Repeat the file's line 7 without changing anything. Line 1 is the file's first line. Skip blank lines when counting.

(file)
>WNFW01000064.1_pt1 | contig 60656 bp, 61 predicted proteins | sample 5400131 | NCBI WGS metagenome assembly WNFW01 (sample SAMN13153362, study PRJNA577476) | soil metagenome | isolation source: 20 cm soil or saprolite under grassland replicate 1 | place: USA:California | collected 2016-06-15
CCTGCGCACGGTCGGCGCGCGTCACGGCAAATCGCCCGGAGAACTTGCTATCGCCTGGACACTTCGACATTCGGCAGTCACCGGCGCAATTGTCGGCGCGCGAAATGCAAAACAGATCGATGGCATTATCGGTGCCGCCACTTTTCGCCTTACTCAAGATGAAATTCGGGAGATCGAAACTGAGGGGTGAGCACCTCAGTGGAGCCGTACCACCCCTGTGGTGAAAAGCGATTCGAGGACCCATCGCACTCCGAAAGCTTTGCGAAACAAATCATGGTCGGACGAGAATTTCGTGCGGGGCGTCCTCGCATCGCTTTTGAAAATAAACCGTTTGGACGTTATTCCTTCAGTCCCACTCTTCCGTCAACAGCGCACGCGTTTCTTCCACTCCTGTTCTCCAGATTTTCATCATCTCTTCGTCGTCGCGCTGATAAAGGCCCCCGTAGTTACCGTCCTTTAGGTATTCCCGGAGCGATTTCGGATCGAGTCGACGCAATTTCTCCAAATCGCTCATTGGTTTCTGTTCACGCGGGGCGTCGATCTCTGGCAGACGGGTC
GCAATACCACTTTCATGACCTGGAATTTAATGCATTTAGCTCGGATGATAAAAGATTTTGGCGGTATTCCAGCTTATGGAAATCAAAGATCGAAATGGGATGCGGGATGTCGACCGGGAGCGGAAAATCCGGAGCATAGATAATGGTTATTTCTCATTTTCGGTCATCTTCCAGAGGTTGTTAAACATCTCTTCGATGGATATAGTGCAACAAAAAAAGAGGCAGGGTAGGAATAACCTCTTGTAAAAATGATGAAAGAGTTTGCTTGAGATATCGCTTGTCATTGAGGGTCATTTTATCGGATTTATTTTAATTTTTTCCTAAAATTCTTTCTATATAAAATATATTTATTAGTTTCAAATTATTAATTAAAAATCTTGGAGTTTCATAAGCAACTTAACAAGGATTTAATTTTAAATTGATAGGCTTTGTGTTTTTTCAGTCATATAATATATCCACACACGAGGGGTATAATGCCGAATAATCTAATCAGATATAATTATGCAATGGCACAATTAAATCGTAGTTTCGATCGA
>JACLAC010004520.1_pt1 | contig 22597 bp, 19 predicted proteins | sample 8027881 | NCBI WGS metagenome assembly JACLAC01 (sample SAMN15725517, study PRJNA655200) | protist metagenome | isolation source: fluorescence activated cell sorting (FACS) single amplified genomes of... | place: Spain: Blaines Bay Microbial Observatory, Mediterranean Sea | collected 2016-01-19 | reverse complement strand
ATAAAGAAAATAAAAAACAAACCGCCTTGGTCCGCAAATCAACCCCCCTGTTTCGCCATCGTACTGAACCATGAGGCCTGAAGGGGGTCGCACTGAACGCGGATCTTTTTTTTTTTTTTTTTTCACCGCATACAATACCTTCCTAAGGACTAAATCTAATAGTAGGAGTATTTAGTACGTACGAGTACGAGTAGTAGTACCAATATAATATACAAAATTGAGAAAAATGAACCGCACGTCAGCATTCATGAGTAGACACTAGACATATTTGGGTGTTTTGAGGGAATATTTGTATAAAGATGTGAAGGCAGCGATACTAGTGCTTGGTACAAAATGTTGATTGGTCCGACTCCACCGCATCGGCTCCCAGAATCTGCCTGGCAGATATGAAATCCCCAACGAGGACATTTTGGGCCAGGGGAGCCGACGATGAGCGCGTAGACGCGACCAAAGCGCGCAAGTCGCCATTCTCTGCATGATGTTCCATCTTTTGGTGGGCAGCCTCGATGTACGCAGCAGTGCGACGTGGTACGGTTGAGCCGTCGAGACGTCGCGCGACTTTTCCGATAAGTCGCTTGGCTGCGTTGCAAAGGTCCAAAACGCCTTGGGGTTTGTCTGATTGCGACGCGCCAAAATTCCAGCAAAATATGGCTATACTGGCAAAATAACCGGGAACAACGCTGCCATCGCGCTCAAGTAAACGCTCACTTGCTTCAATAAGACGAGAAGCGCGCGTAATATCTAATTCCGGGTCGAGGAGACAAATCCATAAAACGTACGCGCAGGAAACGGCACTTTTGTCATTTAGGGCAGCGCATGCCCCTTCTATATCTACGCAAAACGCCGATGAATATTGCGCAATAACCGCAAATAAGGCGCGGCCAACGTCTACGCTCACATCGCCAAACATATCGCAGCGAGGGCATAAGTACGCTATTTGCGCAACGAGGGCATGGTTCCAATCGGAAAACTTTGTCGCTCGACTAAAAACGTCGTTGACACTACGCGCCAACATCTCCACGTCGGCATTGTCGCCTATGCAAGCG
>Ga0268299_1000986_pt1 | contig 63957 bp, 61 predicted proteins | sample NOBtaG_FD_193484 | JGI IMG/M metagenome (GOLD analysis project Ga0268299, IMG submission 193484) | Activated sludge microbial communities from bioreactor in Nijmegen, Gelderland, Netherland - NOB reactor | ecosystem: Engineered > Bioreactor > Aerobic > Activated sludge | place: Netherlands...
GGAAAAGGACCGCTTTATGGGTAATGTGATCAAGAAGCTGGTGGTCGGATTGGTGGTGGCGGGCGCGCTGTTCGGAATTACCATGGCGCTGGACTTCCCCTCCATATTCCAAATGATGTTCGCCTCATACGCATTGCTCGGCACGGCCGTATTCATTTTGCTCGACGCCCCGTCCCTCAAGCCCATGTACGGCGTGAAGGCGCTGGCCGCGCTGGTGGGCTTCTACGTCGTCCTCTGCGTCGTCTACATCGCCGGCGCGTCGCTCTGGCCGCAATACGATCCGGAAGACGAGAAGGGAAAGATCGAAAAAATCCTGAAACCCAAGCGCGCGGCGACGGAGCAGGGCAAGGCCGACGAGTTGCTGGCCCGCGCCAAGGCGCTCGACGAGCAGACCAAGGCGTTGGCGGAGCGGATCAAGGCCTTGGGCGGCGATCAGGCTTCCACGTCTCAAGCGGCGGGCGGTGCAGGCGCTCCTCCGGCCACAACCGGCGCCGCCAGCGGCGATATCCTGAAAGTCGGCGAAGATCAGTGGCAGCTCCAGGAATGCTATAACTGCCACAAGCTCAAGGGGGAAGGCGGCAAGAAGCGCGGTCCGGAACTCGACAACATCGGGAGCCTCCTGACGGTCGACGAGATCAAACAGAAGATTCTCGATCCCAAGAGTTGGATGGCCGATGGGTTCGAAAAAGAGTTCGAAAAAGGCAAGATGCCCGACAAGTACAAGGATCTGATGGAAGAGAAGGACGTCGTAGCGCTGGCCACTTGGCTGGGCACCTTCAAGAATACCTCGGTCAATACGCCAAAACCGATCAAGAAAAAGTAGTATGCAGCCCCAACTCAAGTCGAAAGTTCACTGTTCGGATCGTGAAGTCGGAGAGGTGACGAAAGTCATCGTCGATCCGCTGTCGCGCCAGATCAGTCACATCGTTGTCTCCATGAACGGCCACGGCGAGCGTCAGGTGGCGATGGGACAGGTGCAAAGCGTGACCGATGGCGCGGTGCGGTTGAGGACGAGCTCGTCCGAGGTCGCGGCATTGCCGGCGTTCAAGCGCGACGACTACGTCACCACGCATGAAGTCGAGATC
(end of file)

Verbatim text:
GGAAAAGGACCGCTTTATGGGTAATGTGATCAAGAAGCTGGTGGTCGGATTGGTGGTGGCGGGCGCGCTGTTCGGAATTACCATGGCGCTGGACTTCCCCTCCATATTCCAAATGATGTTCGCCTCATACGCATTGCTCGGCACGGCCGTATTCATTTTGCTCGACGCCCCGTCCCTCAAGCCCATGTACGGCGTGAAGGCGCTGGCCGCGCTGGTGGGCTTCTACGTCGTCCTCTGCGTCGTCTACATCGCCGGCGCGTCGCTCTGGCCGCAATACGATCCGGAAGACGAGAAGGGAAAGATCGAAAAAATCCTGAAACCCAAGCGCGCGGCGACGGAGCAGGGCAAGGCCGACGAGTTGCTGGCCCGCGCCAAGGCGCTCGACGAGCAGACCAAGGCGTTGGCGGAGCGGATCAAGGCCTTGGGCGGCGATCAGGCTTCCACGTCTCAAGCGGCGGGCGGTGCAGGCGCTCCTCCGGCCACAACCGGCGCCGCCAGCGGCGATATCCTGAAAGTCGGCGAAGATCAGTGGCAGCTCCAGGAATGCTATAACTGCCACAAGCTCAAGGGGGAAGGCGGCAAGAAGCGCGGTCCGGAACTCGACAACATCGGGAGCCTCCTGACGGTCGACGAGATCAAACAGAAGATTCTCGATCCCAAGAGTTGGATGGCCGATGGGTTCGAAAAAGAGTTCGAAAAAGGCAAGATGCCCGACAAGTACAAGGATCTGATGGAAGAGAAGGACGTCGTAGCGCTGGCCACTTGGCTGGGCACCTTCAAGAATACCTCGGTCAATACGCCAAAACCGATCAAGAAAAAGTAGTATGCAGCCCCAACTCAAGTCGAAAGTTCACTGTTCGGATCGTGAAGTCGGAGAGGTGACGAAAGTCATCGTCGATCCGCTGTCGCGCCAGATCAGTCACATCGTTGTCTCCATGAACGGCCACGGCGAGCGTCAGGTGGCGATGGGACAGGTGCAAAGCGTGACCGATGGCGCGGTGCGGTTGAGGACGAGCTCGTCCGAGGTCGCGGCATTGCCGGCGTTCAAGCGCGACGACTACGTCACCACGCATGAAGTCGAGATC